A toddler had to wait five hours for an ambulance last year - the longest wait a patient had for an ambulance in the SY11 postcode.

The callout for the 20-month-old was classed as a minor medial incident.

New figures revealed on Thursday revealed the longest wait in the Shropshire Council area was also for a minor medical incident in which a 61-year-old female in the SY12 postcode, which covers the area around Ellesmere, Cockshutt, Baschurch and Welshampton, had to wait five hours, 32 minutes and 25 seconds.

This was because multiple crews were called away to higher priority calls, West Midland Ambulance Service said.

The figures were revealed at the Shropshire Council’s Health and Wellbeing Board in a report detailing 10 lengthiest response times in Shropshire and Telford & Wrekin in 2018/19.

Councillor Dean Carroll, committee member, added: “I am most concerned about the failure to meet response time in the SY11 and SY10 postcodes. 

“This is Oswestry. This is an urban area. I wonder if there is something fundamentally wrong with the service if times are being missed so readily in these busy, built-up areas.”

The longest wait a patient had for an ambulance in Shropshire last year was seven hours.

The patient, who was in the TF3 postcode in Telford, waited six hours, 59 minutes and 12 seconds for an ambulance to arrive because there were no available crews due to hospital delays.

The patient, a 49-year-old male, was classified as a category four patient – which is classed as non-urgent.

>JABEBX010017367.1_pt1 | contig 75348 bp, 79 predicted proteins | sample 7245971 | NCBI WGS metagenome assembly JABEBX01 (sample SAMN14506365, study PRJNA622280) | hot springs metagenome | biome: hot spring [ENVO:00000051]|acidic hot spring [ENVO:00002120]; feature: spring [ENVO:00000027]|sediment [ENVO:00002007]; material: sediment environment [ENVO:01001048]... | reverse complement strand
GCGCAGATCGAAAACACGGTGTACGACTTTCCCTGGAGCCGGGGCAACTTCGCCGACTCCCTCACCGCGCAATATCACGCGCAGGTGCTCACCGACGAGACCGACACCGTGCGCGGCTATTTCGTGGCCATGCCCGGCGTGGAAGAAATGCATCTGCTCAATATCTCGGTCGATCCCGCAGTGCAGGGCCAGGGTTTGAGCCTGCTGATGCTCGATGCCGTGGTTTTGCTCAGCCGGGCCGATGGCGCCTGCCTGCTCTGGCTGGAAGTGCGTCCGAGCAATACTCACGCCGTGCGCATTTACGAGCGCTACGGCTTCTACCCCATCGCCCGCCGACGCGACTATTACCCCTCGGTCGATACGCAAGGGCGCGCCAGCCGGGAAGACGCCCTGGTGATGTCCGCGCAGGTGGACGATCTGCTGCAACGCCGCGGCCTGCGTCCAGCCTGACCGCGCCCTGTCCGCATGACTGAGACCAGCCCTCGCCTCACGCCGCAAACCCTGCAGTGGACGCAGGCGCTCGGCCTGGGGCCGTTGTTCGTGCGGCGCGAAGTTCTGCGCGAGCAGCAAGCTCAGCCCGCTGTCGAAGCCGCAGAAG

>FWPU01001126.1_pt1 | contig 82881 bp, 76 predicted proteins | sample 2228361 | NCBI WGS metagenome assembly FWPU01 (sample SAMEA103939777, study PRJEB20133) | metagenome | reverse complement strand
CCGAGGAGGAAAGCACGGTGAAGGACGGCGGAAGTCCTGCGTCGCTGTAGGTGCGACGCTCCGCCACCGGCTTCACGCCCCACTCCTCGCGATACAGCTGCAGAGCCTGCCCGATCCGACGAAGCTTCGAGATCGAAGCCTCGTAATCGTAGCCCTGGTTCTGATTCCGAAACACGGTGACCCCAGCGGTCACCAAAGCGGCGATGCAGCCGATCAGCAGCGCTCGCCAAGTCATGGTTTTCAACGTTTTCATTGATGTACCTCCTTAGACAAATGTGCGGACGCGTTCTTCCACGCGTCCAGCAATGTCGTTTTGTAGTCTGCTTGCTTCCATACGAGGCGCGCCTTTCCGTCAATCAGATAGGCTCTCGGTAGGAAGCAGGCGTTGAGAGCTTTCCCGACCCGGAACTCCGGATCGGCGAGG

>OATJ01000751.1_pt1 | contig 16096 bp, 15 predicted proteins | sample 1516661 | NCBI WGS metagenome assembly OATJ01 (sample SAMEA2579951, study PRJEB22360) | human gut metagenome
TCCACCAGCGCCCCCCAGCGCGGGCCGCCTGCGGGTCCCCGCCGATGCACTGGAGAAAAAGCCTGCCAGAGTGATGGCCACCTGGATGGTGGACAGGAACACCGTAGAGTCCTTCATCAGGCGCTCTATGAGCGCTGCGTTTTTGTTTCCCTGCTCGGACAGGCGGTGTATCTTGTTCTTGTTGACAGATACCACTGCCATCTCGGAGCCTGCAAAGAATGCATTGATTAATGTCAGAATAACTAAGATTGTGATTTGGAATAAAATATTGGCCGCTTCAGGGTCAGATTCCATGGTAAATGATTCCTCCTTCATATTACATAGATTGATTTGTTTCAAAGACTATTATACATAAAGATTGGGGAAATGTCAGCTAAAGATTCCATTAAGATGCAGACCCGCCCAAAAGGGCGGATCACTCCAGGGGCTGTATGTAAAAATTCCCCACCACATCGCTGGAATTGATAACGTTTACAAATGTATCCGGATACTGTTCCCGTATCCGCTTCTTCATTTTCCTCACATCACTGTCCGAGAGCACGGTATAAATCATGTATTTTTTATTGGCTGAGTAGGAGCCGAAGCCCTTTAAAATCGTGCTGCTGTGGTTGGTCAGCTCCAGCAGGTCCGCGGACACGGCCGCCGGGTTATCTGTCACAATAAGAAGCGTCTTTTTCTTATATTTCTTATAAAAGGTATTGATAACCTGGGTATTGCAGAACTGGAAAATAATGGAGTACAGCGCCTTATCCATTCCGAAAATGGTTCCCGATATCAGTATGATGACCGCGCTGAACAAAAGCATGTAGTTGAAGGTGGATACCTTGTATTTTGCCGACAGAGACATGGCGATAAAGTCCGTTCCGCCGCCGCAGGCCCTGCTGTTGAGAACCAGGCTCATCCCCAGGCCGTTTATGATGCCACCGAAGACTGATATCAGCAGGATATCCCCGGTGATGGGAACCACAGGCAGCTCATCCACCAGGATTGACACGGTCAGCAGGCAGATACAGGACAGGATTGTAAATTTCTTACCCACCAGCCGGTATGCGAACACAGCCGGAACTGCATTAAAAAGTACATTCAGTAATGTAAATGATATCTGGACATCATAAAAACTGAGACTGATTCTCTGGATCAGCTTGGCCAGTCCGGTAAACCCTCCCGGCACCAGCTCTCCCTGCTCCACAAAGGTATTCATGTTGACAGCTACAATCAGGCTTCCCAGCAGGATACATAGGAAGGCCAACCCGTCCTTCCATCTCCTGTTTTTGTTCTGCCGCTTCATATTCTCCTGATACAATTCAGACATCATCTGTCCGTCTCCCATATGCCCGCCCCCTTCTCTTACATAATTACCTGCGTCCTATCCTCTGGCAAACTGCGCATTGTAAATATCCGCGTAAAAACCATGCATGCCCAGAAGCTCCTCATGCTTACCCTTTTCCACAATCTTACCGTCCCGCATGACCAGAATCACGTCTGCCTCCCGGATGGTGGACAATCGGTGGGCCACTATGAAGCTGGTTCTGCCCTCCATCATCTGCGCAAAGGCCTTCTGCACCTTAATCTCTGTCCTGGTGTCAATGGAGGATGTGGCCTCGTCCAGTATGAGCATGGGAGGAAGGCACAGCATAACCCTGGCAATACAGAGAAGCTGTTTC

Councillor Lee Chapman, chairman of the committee, said some of the response times in the county – including a 44-minute wait for a Category One (urgent) call in Ludlow were “abysmal”.

He said: “If the ambulance response times were published on RightMove, nobody would ever move to Shropshire.

“The 44-minute category one call in Ludlow could, I assume, not have ended well. It is abysmal.”

Another patient, a 59-year-old female in the Telford Tf1 postcode, rated as category three had to wait five hours, 38 minutes and six seconds, although no reason was recorded for the delay.

Pippa Wall, head of strategic planning at West Midlands Ambulance Service, said the trust was “doing absolutely everything we can to boost response numbers” in the county.

She said: “I accept what has been said but we are doing our best with the resources we have in a rural county like Shropshire.

“We only have a certain number of vehicles in Shropshire and if one of those vehicles, even from a relatively urban area, is pulled away, it can be a long way away and take a long time to arrive back.

“There are not many trusts with as many vehicles as we have. We are always doing our best with the resources available to us. 

“We find in Shropshire that people are less willing to call us – even when they do genuinely need us – compared to more urban areas.

“They feel guilty for calling us quite often, especially as it can lead to a long journey to hospital.”